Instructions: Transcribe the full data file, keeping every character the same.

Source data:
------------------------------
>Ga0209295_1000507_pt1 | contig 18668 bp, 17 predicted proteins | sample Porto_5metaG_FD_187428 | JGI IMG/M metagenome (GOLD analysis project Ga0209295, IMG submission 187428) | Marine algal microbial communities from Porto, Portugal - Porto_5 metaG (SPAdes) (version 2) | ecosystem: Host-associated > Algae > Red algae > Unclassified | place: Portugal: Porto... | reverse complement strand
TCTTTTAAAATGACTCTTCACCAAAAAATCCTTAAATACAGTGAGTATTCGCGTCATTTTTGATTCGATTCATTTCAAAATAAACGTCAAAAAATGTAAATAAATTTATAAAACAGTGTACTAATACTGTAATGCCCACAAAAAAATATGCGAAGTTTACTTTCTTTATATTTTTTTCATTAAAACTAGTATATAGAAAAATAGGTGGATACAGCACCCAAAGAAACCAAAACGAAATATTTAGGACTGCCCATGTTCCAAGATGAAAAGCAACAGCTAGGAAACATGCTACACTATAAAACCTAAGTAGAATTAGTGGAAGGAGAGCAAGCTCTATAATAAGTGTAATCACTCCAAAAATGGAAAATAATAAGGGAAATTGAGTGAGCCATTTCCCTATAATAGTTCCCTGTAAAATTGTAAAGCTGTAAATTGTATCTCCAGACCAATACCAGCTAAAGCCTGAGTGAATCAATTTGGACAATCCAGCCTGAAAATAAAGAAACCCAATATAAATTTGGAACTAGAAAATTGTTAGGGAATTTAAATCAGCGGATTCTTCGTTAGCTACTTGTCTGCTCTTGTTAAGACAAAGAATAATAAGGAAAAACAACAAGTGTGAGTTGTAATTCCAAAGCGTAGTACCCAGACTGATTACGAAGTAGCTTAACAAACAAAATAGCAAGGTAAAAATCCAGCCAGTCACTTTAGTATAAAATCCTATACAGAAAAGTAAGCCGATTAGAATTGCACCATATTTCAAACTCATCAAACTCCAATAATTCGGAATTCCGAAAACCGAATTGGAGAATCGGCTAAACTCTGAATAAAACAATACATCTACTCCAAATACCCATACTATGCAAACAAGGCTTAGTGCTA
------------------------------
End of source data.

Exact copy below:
>Ga0209295_1000507_pt1 | contig 18668 bp, 17 predicted proteins | sample Porto_5metaG_FD_187428 | JGI IMG/M metagenome (GOLD analysis project Ga0209295, IMG submission 187428) | Marine algal microbial communities from Porto, Portugal - Porto_5 metaG (SPAdes) (version 2) | ecosystem: Host-associated > Algae > Red algae > Unclassified | place: Portugal: Porto... | reverse complement strand
TCTTTTAAAATGACTCTTCACCAAAAAATCCTTAAATACAGTGAGTATTCGCGTCATTTTTGATTCGATTCATTTCAAAATAAACGTCAAAAAATGTAAATAAATTTATAAAACAGTGTACTAATACTGTAATGCCCACAAAAAAATATGCGAAGTTTACTTTCTTTATATTTTTTTCATTAAAACTAGTATATAGAAAAATAGGTGGATACAGCACCCAAAGAAACCAAAACGAAATATTTAGGACTGCCCATGTTCCAAGATGAAAAGCAACAGCTAGGAAACATGCTACACTATAAAACCTAAGTAGAATTAGTGGAAGGAGAGCAAGCTCTATAATAAGTGTAATCACTCCAAAAATGGAAAATAATAAGGGAAATTGAGTGAGCCATTTCCCTATAATAGTTCCCTGTAAAATTGTAAAGCTGTAAATTGTATCTCCAGACCAATACCAGCTAAAGCCTGAGTGAATCAATTTGGACAATCCAGCCTGAAAATAAAGAAACCCAATATAAATTTGGAACTAGAAAATTGTTAGGGAATTTAAATCAGCGGATTCTTCGTTAGCTACTTGTCTGCTCTTGTTAAGACAAAGAATAATAAGGAAAAACAACAAGTGTGAGTTGTAATTCCAAAGCGTAGTACCCAGACTGATTACGAAGTAGCTTAACAAACAAAATAGCAAGGTAAAAATCCAGCCAGTCACTTTAGTATAAAATCCTATACAGAAAAGTAAGCCGATTAGAATTGCACCATATTTCAAACTCATCAAACTCCAATAATTCGGAATTCCGAAAACCGAATTGGAGAATCGGCTAAACTCTGAATAAAACAATACATCTACTCCAAATACCCATACTATGCAAACAAGGCTTAGTGCTA